On August 31, 2020, President Trump issued a proclamation stating…
“NOW, THEREFORE, I, DONALD J. TRUMP, President of the United States of America, by virtue of the authority vested in me by the Constitution and the laws of the United States, do hereby proclaim September 2020 as National Childhood Cancer Awareness Month.
I ask every American to reach out and help a family battling childhood cancer. I encourage citizens, government agencies, private businesses, nonprofit organizations, the media, and other interested groups to increase awareness of what Americans can do to support the fight against childhood cancer.
I also invite the Governors of the States and Territories and officials of other areas subject to the jurisdiction of the United States to join me in recognizing National Childhood Cancer Awareness Month.”
This is something that impacts me deeply, because my brother, Mark, died of cancer at the age of 14. I was only 11 years old.
Our family fought this deadly disease with Mark and struggled greatly when he ultimately lost his battle. The heartache and pain that President Trump references below are not just words in an official document, they are still very real for me and my entire family.
No child should ever have to deal with the magnitude of cancer ravaging their body like my brother did, and no parent should ever have to bury a child that is killed by the horrible disease.
Thank you President Trump for recognizing the children in America that are fighting cancer today and their families that are enduring unimaginable pain as they struggle to make sense of something so terrible that is their new reality.
Read the remaining portion of President Trump’s National Childhood Cancer Awareness Month proclamation here…
“Childhood should be a time of joy, laughter, innocence, and wonder. Sadly, more than 15,000 American children and adolescents endure the pain, heartache, and uncertainty of a cancer diagnosis each year.
Today, cancer is the leading cause of death from disease beyond infancy for our Nation’s youth, and in 2020 alone, it is expected to take the lives of approximately 1,200 children under 15 years of age.
During National Childhood Cancer Awareness Month, we recognize the courage and strength of the brave children battling a cancer diagnosis, and we reaffirm our commitment to combating pediatric cancers and supporting these children and their families and friends in their fight.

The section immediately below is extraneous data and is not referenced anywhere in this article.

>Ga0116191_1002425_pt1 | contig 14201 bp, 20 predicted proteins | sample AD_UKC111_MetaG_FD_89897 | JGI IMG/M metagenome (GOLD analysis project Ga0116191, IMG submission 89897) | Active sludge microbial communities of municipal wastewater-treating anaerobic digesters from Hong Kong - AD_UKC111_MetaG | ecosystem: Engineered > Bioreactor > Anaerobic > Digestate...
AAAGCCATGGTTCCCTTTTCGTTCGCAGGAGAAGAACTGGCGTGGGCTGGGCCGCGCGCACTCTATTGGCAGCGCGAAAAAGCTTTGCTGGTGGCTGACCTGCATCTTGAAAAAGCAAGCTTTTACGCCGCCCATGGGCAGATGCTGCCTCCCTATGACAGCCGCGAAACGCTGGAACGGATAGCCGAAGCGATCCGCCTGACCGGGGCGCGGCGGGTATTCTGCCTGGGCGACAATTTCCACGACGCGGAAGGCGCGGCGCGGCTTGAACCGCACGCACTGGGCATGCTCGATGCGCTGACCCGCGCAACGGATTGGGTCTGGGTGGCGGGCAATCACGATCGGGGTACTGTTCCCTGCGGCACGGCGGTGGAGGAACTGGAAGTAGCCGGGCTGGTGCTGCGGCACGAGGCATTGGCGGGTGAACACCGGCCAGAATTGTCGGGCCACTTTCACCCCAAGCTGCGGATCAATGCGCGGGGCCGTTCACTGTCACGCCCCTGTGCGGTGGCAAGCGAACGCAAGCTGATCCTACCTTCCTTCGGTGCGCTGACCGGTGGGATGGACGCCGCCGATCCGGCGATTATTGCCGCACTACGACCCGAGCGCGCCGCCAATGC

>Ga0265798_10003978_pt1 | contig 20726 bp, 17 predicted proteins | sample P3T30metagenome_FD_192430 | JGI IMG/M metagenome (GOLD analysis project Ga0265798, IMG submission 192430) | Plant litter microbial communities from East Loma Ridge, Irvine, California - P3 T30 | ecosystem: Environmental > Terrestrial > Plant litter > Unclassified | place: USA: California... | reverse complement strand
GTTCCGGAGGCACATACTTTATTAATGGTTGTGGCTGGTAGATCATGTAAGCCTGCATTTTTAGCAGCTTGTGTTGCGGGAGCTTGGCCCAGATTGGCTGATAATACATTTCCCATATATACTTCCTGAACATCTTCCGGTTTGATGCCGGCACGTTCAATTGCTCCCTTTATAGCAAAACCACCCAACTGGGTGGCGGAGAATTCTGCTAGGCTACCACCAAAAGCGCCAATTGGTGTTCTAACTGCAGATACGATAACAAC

Over the last half century, substantial progress has been made in the diagnosis and treatment of several types of childhood cancer. Yet our resolve to ensure that every child can grow up cancer-free has never been stronger.
We remain dedicated to the goal of ending childhood cancer and continuing to improve the care that all of these children receive.
To achieve these goals, my Administration is working with the Congress to invest $500 million over the next decade to provide our Nation’s best researchers and clinicians with unparalleled opportunities to better understand, treat, and ultimately cure childhood cancer.
The National Cancer Institute is implementing the Childhood Cancer Data Initiative, which will collect, analyze, and share data to advance pediatric cancer breakthroughs.
Additionally, the Food and Drug Administration’s Pediatric Oncology program is working to accelerate the development of safe and effective new drugs to treat childhood cancers. These efforts will spur critical innovation in diagnoses, treatment, and prevention that will save lives.
During National Childhood Cancer Awareness Month, we honor the memory of the precious children and adolescents lost to cancer, and we pray for their families and friends as they remember their loved ones.
We recommit to providing help, compassion, and encouragement to those children who are in the midst of a difficult battle.
And we reaffirm our admiration and respect for the healthcare professionals who have continued to work tirelessly for these children during the coronavirus pandemic so that every child can enjoy a future filled with promise, good health, and hope.”